Fat · Fat soluble vitamins are transported by fat in the diet · The body uses fat to make the insulation for organs to protect them from injury · Fat supplies essential fatty acids which the body cannot make
Sources 1. Spreads and oils: butter, margarine, olive oil, corn oil, and lard 2. Meat, fish 3. Milk and milk products
Sources 5. Some fruits and vegetables – such as avocadoes and olives; however, most fruits and vegetables are very low in fat 4. Nuts
Cholesterol · Makes bile which helps the body digest and absorb fat · Is part of some hormones · Can change to vitamin D with the help of sunlight on the skin
Child Nutrition Programs Require • 30% or less of calories from fat • Less than 10% of calories from saturated fat • Averaged over a week
Calcium Helps • Form bones and teeth • Muscles contract and the heart to beat • Blood clotting • Slow the rate of bone loss as people age • The nervous system to send messages
Sources • Dairy foods supply 75 percent of all the calcium in the U.S. food supply. • Other foods: dark-green leafy vegetables and fish with edible bones provide significant amounts. • Some processed foods, such as orange juice and breakfast cereal, may be fortified with calcium. • Vitamin D helps the body to absorb calcium from food
Iron • Iron supports the functioning of the red blood cells that carry oxygen to every cell in the body. • Vitamin C improves iron absorption.
Sources Iron is present in both animal (red meat) and plant foods (blackstrap molasses). Some foods are fortified with iron (breakfast cereal).
Sodium’s Job · Maintaining proper fluid balance · Regulating blood pressure · Transmitting nerve impulses
Sources • Salt may be shaken on food, and you can taste it in chips, ham, soy sauce, and pretzels. • Sodium is also found in processed and prepared foods, packaged mixes, canned foods, luncheon meats, and cheese. • NA, cured, pickled, corned, smoked meat sodium is added. • Most condiments, such as mustard, ketchup, soy sauce, some salad dressings and teriyaki sauce contain sodium.
Reduce Sodium • Remove salt shakers and portioned salt from the serving area • Offer salty foods less often and salt them less • Concentrate on reducing added salt and opt instead for other seasonings and herbs • Read labels to identify the amount of salt in products, then select the lowest sodium product that doesn’t sacrifice quality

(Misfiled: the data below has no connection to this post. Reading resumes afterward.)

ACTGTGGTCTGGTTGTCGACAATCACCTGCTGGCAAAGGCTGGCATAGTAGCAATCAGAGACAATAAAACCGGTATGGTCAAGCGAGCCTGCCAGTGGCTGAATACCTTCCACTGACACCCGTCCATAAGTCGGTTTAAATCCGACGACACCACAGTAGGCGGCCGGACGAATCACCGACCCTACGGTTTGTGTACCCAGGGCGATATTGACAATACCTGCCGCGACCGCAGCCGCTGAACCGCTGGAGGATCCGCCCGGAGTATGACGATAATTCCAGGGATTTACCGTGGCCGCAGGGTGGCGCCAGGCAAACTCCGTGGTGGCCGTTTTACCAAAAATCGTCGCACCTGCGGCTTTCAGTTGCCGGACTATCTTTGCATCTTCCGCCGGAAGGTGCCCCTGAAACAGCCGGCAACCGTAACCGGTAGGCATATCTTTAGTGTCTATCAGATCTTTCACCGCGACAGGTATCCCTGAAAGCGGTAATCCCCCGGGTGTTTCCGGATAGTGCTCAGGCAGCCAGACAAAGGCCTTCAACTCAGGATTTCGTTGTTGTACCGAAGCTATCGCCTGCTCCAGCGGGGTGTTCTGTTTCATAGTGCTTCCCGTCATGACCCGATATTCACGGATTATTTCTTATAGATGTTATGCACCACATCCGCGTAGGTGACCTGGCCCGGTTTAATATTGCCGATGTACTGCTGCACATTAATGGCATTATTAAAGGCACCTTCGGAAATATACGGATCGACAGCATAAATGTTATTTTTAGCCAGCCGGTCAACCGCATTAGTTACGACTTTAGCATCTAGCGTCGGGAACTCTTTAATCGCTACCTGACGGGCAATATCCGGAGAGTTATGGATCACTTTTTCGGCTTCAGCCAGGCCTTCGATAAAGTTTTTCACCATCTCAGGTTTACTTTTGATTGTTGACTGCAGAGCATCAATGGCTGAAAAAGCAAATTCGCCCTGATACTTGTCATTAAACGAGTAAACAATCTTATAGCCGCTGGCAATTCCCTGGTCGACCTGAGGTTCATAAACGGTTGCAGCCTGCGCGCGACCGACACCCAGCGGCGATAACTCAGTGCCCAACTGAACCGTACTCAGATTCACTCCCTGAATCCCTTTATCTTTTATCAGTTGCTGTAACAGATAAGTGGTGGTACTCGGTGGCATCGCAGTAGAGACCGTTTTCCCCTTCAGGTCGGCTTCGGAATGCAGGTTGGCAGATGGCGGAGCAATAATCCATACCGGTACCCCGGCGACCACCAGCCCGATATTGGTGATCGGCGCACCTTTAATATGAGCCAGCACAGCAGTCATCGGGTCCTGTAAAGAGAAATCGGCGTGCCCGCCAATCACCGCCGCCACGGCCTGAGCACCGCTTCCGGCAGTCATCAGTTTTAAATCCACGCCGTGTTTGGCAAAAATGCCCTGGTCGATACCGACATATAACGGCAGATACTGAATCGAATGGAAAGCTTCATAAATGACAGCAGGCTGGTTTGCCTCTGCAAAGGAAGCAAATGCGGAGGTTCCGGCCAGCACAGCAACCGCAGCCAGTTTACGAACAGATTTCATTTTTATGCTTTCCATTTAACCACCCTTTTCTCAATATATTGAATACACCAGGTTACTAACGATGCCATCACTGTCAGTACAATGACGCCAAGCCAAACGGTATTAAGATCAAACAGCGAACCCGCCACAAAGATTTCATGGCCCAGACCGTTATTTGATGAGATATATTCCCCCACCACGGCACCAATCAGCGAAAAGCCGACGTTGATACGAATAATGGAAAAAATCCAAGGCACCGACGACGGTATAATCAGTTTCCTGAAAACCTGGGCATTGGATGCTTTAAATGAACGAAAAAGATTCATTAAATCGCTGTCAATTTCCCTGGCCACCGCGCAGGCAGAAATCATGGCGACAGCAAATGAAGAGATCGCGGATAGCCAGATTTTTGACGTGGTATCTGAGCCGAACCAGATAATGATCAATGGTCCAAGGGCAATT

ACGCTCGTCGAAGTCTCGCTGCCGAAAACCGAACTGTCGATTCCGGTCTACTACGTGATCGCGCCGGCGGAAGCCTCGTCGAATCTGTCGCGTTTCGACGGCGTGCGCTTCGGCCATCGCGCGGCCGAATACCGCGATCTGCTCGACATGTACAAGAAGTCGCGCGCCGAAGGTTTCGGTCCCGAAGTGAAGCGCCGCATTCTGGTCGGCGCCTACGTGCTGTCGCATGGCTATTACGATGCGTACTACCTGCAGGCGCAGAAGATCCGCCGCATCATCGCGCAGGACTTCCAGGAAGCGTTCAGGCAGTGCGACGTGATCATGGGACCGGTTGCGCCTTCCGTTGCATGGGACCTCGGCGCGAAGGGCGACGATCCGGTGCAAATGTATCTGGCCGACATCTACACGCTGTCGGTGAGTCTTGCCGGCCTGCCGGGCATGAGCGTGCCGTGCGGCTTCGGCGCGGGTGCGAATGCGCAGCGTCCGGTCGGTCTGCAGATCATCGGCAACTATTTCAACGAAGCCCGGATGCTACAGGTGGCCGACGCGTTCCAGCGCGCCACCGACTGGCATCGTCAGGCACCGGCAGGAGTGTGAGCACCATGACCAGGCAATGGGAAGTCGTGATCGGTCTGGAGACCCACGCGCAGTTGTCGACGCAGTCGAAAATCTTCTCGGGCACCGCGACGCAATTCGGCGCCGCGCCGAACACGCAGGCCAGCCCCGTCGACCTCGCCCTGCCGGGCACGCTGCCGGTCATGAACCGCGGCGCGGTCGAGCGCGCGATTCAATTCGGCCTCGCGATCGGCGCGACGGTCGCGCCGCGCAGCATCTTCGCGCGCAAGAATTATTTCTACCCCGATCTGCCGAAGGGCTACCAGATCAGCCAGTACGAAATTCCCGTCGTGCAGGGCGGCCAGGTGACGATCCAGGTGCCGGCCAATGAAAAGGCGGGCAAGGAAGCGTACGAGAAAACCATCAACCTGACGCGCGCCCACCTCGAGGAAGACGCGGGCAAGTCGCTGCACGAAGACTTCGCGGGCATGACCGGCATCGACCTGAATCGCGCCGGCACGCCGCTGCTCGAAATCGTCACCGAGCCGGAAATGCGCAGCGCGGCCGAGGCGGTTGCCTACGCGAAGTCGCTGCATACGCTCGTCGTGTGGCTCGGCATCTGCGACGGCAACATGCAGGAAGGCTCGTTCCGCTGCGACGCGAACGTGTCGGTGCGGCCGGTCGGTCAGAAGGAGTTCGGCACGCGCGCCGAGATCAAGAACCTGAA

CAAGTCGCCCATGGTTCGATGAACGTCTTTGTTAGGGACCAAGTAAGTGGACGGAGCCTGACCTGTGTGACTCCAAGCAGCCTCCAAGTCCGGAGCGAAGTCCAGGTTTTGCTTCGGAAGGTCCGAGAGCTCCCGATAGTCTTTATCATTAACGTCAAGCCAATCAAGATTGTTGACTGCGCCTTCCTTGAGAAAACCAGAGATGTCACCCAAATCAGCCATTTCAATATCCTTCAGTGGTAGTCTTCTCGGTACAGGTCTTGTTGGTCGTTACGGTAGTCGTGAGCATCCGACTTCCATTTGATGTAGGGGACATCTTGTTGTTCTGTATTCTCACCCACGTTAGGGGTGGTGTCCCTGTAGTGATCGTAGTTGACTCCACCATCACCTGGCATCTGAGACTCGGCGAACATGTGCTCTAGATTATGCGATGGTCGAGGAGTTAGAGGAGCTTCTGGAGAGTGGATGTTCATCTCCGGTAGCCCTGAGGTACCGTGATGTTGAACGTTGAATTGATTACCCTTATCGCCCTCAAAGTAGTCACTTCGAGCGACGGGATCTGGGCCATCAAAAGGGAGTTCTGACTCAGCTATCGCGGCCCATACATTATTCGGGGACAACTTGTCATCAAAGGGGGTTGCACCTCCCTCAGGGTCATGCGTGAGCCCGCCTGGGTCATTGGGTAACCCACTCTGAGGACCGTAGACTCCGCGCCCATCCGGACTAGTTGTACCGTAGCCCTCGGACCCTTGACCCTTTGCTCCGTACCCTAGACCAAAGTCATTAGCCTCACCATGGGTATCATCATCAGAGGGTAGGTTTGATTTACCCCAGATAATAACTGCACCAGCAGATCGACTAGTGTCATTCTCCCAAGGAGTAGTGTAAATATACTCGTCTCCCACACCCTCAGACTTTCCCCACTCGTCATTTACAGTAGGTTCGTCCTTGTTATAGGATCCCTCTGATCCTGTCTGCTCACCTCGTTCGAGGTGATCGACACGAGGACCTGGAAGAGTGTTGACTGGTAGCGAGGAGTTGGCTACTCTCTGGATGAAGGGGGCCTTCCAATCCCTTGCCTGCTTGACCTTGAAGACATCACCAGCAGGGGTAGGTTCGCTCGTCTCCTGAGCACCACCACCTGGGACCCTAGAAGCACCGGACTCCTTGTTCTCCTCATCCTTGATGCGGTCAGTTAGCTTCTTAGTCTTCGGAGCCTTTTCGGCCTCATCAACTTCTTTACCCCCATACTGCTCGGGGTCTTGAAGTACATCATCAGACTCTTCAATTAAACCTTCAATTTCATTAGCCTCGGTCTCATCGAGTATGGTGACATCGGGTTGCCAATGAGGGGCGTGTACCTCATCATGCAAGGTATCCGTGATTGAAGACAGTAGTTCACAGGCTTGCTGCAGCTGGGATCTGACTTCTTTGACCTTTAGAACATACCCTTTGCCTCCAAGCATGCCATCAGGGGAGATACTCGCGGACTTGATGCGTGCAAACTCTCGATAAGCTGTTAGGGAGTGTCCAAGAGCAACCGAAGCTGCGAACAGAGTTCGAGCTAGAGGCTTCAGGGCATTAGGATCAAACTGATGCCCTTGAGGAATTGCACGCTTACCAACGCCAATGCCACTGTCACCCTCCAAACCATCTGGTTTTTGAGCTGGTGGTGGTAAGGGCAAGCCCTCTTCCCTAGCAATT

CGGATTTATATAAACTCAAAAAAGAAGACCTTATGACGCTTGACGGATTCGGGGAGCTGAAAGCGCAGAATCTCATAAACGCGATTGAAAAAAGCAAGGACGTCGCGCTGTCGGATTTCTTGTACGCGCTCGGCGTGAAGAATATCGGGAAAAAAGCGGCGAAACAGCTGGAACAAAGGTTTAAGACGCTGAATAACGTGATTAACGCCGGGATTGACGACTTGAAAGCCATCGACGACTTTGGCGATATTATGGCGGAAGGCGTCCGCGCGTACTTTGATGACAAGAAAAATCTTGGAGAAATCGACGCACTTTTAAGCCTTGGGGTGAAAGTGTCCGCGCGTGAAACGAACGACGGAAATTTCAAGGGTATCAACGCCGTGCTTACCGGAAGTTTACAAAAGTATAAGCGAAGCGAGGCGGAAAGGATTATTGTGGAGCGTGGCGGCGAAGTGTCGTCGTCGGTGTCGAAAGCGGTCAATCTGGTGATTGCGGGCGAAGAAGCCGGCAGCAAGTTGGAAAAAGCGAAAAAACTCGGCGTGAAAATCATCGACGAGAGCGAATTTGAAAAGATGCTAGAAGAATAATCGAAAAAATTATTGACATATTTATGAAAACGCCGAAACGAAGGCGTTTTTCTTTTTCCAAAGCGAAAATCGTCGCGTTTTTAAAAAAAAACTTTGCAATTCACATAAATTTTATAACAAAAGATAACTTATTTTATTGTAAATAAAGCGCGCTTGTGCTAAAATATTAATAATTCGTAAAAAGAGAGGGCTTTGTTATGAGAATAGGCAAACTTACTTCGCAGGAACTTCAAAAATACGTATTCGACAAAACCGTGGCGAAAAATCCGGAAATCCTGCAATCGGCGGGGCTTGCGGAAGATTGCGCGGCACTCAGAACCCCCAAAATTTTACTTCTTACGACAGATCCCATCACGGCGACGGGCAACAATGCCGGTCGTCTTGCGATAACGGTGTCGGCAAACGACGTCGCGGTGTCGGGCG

Reduce Sodium • Select soup bases that do not list salt in the first few ingredients • Serve unsalted pretzels • Check labels for vegetable juices and select those with lower amounts of sodium • Frozen vegetables usually contain less sodium than canned vegetables and fresh vegetables even less • In place of onion or garlic salt, use onion or garlic powder
Vitamin A · Helps the eyes to see normally in the dark · Promotes the growth and health of cells and tissues · Protects against infection by keeping skin and mucous tissues (mouth, stomach, intestines, respiratory, genital and urinary tracts) healthy • Is an antioxidant, may reduce the risk for certain cancers and diseases of aging
Sources · Animal products, such as eggs and liver · Whole milk or fat free milk that has been fortified · Fortified foods, such as breakfast cereals • Beta carotene, a substance in plant foods that the body changes into vitamin A (dark green, dark yellow/orange and red fruits and vegetables)
Vitamin C Also called Ascorbic Acid, Vitamin C helps: · Produce collagen, a connective tissue that gives structure by holding tissues together · Form and repair red blood cells, bones, and other tissues · Keep capillary walls and blood vessels firm